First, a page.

Overnight Regulation: FDA campaign targets smoking in LGBT community

Welcome to Overnight Regulation, your daily news from the federal agencies, Capitol Hill and beyond. It's Monday evening here in Washington and after days of rain we're happy to finally see the sun. We've missed you, old friend.

Here's the latest. 



The Food and Drug Administration is looking to protect young lesbian, gay, bisexual and transgender people from the harms of smoking.

The FDA announced Monday a $35 million campaign aimed at preventing LGBT youth from smoking.


"We know LGBT young adults in this country are nearly twice as likely to use tobacco as other young adults," Mitch Zeller, director of the FDA's Center for Tobacco Products, said in a statement.

"We want LGBT young adults to know that there is no safe amount of smoking. Even an occasional cigarette can have serious health implications and lead to addiction," he added.

The FDA is particularly concerned about "social smokers," who occasionally use tobacco products when they are hanging out with their friends. More than 800,000 LGBT young adults fall into this category, the agency said.

LGBT youth often turn to smoking to cope with the pressure of "coming out," the FDA noted. Many are exposed to tobacco while they are hanging out with their friends at bars and clubs.

"They want to look good and standout," said Kathy Crosby, director of health communication and education at the FDA.

"They don't see themselves as smokers, even though they know they are often enjoying cigarettes out on the weekends with friends," she added.

The FDA's campaign will explain that the practice of "social smoking" is also dangerous and can lead to tobacco addiction.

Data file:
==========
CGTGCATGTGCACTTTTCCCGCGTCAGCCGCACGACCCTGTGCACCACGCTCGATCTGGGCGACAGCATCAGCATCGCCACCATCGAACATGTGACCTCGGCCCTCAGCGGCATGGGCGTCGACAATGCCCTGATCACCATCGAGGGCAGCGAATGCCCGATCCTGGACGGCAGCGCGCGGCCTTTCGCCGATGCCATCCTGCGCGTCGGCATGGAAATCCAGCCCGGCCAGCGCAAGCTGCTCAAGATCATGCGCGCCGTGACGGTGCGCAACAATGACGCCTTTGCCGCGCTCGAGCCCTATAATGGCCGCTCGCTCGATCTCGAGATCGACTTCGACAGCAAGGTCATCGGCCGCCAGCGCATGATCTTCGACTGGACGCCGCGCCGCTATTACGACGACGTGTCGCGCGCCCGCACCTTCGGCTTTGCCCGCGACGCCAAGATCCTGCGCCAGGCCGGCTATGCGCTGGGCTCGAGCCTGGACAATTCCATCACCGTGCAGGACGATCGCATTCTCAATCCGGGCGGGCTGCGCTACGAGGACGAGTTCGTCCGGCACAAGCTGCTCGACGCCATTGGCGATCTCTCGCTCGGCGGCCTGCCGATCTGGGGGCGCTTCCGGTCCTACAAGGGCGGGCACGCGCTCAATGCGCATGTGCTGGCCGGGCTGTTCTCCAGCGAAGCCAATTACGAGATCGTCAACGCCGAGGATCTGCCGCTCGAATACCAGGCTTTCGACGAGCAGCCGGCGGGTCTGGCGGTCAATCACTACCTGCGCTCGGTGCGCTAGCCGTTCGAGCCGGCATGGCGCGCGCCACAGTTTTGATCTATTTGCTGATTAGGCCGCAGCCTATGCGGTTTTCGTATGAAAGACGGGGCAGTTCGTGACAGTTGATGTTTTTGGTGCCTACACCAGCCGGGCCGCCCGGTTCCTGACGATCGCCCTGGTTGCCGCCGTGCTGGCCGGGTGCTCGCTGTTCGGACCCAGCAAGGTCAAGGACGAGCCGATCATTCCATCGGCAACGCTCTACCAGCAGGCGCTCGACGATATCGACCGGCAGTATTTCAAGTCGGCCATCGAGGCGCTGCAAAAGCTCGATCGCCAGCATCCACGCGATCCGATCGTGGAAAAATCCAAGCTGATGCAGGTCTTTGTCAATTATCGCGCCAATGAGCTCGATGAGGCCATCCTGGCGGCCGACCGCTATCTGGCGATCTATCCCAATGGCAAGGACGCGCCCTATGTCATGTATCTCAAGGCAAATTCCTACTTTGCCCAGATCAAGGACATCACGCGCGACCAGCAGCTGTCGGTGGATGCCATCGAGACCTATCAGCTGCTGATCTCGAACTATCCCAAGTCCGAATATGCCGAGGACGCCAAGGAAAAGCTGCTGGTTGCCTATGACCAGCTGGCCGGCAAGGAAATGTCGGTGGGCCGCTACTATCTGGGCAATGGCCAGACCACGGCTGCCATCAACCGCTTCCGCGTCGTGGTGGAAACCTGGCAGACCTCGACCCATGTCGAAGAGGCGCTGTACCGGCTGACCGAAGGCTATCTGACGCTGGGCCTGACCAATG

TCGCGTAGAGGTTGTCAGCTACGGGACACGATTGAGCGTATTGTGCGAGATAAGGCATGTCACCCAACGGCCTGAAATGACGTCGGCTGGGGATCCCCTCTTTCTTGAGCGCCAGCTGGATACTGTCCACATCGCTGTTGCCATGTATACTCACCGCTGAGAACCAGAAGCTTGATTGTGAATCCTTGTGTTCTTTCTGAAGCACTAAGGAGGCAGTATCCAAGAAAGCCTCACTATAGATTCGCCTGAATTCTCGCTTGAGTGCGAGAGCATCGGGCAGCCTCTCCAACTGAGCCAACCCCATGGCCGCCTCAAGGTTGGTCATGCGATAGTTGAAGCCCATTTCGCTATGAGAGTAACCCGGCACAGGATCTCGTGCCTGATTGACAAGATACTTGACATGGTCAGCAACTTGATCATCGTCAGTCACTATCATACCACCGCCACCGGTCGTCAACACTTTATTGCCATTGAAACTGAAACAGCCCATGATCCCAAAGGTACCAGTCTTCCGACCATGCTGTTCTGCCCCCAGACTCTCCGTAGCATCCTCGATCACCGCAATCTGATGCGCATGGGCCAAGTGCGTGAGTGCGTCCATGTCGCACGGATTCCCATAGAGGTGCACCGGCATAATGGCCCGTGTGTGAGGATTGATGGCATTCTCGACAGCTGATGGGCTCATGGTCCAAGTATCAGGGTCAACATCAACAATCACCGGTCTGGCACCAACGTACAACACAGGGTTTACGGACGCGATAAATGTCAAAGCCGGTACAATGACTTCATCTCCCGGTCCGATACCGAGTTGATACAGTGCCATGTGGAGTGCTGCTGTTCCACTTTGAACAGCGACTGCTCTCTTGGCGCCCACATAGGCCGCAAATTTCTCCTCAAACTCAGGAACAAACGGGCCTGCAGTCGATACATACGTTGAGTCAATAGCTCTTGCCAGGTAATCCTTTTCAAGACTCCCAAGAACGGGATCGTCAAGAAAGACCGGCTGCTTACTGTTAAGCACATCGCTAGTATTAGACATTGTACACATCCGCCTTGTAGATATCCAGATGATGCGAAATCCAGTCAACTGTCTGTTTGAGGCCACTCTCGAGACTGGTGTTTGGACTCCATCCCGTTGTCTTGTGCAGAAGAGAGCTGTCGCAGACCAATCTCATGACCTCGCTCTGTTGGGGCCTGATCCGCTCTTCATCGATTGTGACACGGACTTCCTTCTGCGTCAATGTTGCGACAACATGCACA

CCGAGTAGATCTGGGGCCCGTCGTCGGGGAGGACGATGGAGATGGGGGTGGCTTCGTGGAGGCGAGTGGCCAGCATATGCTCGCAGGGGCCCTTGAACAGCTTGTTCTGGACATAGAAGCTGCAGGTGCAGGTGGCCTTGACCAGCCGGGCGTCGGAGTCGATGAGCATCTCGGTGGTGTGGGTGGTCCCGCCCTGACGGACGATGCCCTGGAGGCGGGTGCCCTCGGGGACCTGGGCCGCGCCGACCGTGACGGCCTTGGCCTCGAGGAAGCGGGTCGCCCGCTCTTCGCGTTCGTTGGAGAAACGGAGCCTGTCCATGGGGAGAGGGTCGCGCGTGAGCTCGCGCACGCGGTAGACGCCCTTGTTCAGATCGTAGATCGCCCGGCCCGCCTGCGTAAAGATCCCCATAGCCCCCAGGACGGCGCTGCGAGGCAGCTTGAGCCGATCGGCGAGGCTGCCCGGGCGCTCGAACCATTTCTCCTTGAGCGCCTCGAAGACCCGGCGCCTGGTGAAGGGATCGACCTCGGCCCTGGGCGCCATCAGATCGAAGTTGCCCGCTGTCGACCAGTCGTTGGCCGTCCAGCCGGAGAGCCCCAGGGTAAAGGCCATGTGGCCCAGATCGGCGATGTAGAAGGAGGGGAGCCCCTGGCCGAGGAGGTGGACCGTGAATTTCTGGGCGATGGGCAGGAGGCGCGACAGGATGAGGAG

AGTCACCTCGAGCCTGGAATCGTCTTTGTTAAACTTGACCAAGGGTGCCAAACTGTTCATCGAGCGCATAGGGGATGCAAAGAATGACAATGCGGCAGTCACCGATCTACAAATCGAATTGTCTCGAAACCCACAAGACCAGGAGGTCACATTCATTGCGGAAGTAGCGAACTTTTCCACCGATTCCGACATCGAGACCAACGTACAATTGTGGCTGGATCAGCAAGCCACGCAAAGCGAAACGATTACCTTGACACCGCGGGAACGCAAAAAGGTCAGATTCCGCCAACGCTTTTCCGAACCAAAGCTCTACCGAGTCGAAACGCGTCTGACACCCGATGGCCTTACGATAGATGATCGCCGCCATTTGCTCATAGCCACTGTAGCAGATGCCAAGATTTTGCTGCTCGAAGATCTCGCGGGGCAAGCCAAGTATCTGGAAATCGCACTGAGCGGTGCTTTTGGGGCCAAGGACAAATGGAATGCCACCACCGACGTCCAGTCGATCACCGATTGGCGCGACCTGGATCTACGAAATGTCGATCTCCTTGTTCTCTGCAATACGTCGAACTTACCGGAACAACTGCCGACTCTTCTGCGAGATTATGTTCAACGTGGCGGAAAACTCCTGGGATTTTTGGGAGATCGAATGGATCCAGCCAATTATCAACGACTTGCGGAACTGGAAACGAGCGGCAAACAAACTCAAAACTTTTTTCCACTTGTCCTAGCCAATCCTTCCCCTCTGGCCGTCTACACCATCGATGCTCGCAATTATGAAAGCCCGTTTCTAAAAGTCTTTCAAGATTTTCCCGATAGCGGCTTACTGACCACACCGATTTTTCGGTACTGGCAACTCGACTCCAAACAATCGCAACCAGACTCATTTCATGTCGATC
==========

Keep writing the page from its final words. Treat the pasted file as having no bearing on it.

"I've lost too many people to HIV in my life, and I don't want to lose anymore due to tobacco use," said Richard Wolitski, acting director of the office for HIV/AIDS and infectious disease policy at the Department of Health and Human Services, who is helping spearhead the campaign for the FDA. http://bit.ly/21qUGEi



Join us on Wednesday, May 11 for Targeted Cures: A Policy Discussion on Treating Patients with Rare Diseases, featuring Energy & Commerce Committee Chairman Fred Upton (R-Mich.). Topics of discussion include: The public-private partnerships developing and delivering cutting-edge treatments and the path to making care accessible to the patients who need it most. Sponsored by PhRMA. RSVP here.



The Obama administration will publish 146 new regulations, proposed rules, notices and other administrative actions in Tuesday's edition of the Federal Register.

--The Food and Drug Administration (FDA) will make small changes to farming standards for fruits and vegetables.

The FDA issued a new rule for the "growing, harvesting, packing, and holding of produce" intended for human consumption last November, but is now fixing minor errors in that rule.

The changes go into effect immediately. http://bit.ly/1WDqMMj

--The Federal Maritime Commission (FMC) will propose new rules that will dictate how evidence is presented during commission proceedings.